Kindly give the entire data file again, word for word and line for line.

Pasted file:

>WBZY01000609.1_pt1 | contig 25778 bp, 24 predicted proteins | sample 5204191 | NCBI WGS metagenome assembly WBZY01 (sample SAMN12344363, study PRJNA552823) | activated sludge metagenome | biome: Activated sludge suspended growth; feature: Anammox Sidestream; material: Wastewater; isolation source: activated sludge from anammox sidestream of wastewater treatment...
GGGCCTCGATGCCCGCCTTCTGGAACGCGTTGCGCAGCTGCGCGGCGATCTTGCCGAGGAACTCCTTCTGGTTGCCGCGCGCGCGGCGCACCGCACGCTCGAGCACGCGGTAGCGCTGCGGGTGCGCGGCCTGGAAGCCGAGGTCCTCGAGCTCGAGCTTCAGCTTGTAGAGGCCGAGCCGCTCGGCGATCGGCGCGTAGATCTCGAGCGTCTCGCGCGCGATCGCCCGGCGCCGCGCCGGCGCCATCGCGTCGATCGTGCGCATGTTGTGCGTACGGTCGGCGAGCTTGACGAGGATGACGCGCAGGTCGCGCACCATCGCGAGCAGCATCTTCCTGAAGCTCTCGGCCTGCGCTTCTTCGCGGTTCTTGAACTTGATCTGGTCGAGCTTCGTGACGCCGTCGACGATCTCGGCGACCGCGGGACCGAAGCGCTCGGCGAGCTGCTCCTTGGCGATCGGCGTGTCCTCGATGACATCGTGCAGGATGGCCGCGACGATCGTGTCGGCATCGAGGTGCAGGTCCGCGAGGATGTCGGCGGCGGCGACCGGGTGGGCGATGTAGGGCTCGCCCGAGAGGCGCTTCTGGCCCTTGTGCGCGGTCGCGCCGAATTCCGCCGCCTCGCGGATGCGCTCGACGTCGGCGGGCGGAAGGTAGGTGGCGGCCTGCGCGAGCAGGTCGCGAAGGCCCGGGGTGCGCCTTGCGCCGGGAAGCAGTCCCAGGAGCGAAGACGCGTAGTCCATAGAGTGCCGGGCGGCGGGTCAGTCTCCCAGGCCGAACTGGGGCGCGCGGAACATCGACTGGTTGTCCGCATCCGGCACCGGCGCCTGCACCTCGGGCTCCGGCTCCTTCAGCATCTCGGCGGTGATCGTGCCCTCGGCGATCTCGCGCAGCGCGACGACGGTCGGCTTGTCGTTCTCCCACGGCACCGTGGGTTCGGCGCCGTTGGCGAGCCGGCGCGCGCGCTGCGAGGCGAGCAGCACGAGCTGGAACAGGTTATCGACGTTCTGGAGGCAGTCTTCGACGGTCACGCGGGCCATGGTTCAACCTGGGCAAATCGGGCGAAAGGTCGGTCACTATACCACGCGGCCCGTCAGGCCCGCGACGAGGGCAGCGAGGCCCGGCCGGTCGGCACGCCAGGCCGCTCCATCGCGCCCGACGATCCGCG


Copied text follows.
>WBZY01000609.1_pt1 | contig 25778 bp, 24 predicted proteins | sample 5204191 | NCBI WGS metagenome assembly WBZY01 (sample SAMN12344363, study PRJNA552823) | activated sludge metagenome | biome: Activated sludge suspended growth; feature: Anammox Sidestream; material: Wastewater; isolation source: activated sludge from anammox sidestream of wastewater treatment...
GGGCCTCGATGCCCGCCTTCTGGAACGCGTTGCGCAGCTGCGCGGCGATCTTGCCGAGGAACTCCTTCTGGTTGCCGCGCGCGCGGCGCACCGCACGCTCGAGCACGCGGTAGCGCTGCGGGTGCGCGGCCTGGAAGCCGAGGTCCTCGAGCTCGAGCTTCAGCTTGTAGAGGCCGAGCCGCTCGGCGATCGGCGCGTAGATCTCGAGCGTCTCGCGCGCGATCGCCCGGCGCCGCGCCGGCGCCATCGCGTCGATCGTGCGCATGTTGTGCGTACGGTCGGCGAGCTTGACGAGGATGACGCGCAGGTCGCGCACCATCGCGAGCAGCATCTTCCTGAAGCTCTCGGCCTGCGCTTCTTCGCGGTTCTTGAACTTGATCTGGTCGAGCTTCGTGACGCCGTCGACGATCTCGGCGACCGCGGGACCGAAGCGCTCGGCGAGCTGCTCCTTGGCGATCGGCGTGTCCTCGATGACATCGTGCAGGATGGCCGCGACGATCGTGTCGGCATCGAGGTGCAGGTCCGCGAGGATGTCGGCGGCGGCGACCGGGTGGGCGATGTAGGGCTCGCCCGAGAGGCGCTTCTGGCCCTTGTGCGCGGTCGCGCCGAATTCCGCCGCCTCGCGGATGCGCTCGACGTCGGCGGGCGGAAGGTAGGTGGCGGCCTGCGCGAGCAGGTCGCGAAGGCCCGGGGTGCGCCTTGCGCCGGGAAGCAGTCCCAGGAGCGAAGACGCGTAGTCCATAGAGTGCCGGGCGGCGGGTCAGTCTCCCAGGCCGAACTGGGGCGCGCGGAACATCGACTGGTTGTCCGCATCCGGCACCGGCGCCTGCACCTCGGGCTCCGGCTCCTTCAGCATCTCGGCGGTGATCGTGCCCTCGGCGATCTCGCGCAGCGCGACGACGGTCGGCTTGTCGTTCTCCCACGGCACCGTGGGTTCGGCGCCGTTGGCGAGCCGGCGCGCGCGCTGCGAGGCGAGCAGCACGAGCTGGAACAGGTTATCGACGTTCTGGAGGCAGTCTTCGACGGTCACGCGGGCCATGGTTCAACCTGGGCAAATCGGGCGAAAGGTCGGTCACTATACCACGCGGCCCGTCAGGCCCGCGACGAGGGCAGCGAGGCCCGGCCGGTCGGCACGCCAGGCCGCTCCATCGCGCCCGACGATCCGCG